Play your character as an treacherous schemer, and you may get bonuses to your treacherous scheming. Play as a noble warrior of the light, and you can get bonuses to those activities as well. That encourages grand passions – and those are always a bonus in a role-playing game. Blandly expedient uncommitted characters tend to be dull.

As far as the mechanics go…

  • The usual trait roll is simply  (1d20 + Trait) +/- (Wis Mod +1) at the option of the character. Since the base DC is 21, if you have a trait of 19+, you’ll always succeed if you want to – but if you don’t keep living up to that trait, it’s value will soon start decreasing in accordingly.
  • If you’re torn as to what your character would do – will he wait out the long boring lecture in hopes of some useful bit of information, or will he go for a meal? – go ahead; roll for “Patient / Restless”. It comes up under “Patient”? Wait. Over that? Now you’re in “Restless” territory; leave. You feel you know what the character would do?  Then you have no need to roll – but the Game Master is free to note it, and shift the relevant trait a point, if you happen to have claimed to have “Restless 19” and yet are hanging around the lecture without checking. In that case, you’re simply announcing that your character doesn’t really have “Restless 19”.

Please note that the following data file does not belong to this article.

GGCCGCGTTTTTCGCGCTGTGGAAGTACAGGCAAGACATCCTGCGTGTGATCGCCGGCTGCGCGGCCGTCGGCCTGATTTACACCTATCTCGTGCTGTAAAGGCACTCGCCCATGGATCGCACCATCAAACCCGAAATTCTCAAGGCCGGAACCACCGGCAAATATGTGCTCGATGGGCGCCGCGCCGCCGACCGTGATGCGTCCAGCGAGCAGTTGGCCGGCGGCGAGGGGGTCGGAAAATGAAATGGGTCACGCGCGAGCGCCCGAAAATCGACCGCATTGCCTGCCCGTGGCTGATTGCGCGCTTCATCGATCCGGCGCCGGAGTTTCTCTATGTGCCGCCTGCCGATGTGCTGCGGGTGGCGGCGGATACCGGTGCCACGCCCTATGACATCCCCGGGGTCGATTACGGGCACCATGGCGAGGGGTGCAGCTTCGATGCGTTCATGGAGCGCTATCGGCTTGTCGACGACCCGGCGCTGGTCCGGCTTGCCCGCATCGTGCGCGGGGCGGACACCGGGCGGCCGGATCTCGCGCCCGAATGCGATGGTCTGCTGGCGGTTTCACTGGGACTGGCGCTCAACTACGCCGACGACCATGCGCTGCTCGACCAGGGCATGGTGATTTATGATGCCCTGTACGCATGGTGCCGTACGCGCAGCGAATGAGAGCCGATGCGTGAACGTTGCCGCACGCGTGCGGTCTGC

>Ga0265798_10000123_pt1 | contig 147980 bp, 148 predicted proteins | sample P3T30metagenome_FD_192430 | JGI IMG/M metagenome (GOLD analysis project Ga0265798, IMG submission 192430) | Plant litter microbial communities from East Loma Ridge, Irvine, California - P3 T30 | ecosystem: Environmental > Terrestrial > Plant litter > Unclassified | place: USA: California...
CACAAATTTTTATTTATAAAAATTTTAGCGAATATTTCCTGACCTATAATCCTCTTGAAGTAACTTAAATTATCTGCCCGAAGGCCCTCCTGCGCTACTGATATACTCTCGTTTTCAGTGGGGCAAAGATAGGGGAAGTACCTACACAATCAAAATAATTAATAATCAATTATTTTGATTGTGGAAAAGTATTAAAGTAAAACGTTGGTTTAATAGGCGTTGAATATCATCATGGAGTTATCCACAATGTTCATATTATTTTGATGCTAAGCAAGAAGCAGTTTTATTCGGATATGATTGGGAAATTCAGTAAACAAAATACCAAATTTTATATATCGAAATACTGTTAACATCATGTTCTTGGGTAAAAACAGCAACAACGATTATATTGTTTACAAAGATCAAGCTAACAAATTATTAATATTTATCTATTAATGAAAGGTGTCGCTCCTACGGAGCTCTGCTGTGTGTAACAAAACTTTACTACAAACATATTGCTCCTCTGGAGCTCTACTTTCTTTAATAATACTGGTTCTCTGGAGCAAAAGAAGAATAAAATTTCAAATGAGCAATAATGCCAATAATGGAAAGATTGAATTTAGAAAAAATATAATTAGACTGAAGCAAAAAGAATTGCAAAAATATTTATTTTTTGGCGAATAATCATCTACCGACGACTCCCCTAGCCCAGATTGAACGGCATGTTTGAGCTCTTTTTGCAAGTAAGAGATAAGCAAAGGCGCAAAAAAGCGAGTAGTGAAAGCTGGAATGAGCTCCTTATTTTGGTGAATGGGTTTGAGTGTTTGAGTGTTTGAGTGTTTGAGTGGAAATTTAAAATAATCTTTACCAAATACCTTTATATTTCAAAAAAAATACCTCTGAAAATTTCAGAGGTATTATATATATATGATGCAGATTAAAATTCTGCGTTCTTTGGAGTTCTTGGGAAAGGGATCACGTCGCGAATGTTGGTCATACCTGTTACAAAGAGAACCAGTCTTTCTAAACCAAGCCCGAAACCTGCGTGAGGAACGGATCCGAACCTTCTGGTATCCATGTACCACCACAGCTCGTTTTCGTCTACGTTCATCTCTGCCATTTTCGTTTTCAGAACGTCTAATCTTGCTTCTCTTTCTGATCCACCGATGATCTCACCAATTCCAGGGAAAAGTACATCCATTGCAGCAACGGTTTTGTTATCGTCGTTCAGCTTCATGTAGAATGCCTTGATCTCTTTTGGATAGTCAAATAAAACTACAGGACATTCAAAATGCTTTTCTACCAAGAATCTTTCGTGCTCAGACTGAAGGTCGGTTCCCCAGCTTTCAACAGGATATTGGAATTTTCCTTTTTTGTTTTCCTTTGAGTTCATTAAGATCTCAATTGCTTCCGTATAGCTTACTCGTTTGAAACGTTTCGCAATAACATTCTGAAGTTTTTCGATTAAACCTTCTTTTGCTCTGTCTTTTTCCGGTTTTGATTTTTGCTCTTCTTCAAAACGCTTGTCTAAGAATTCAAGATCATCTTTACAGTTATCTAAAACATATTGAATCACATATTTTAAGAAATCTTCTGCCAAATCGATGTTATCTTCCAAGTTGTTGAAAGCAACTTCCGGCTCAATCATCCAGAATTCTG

• Now, if the granted powers rules are in play, high-value traits do provide the character with bonus abilities – at the cost of having to live up to those traits to keep them high. You don’t want to bother? You can pretty much ignore the traits, and they’ll all wind up at about ten. Dull, but functional.
  • Now, the game master may sometimes require trait checks. Where those relate to an active character decision, the player is always entitled to override the results – and thus change his or her traits to reflect the way the character is actually being played.
  • You, were offered a bribe, rolled Principled-Expedient, and it came up Expedient? Well, you can take the bribe (although whether or not you honor the deal later is another matter) – or the player can override that check and shift the trait pair one point in favor of Principled.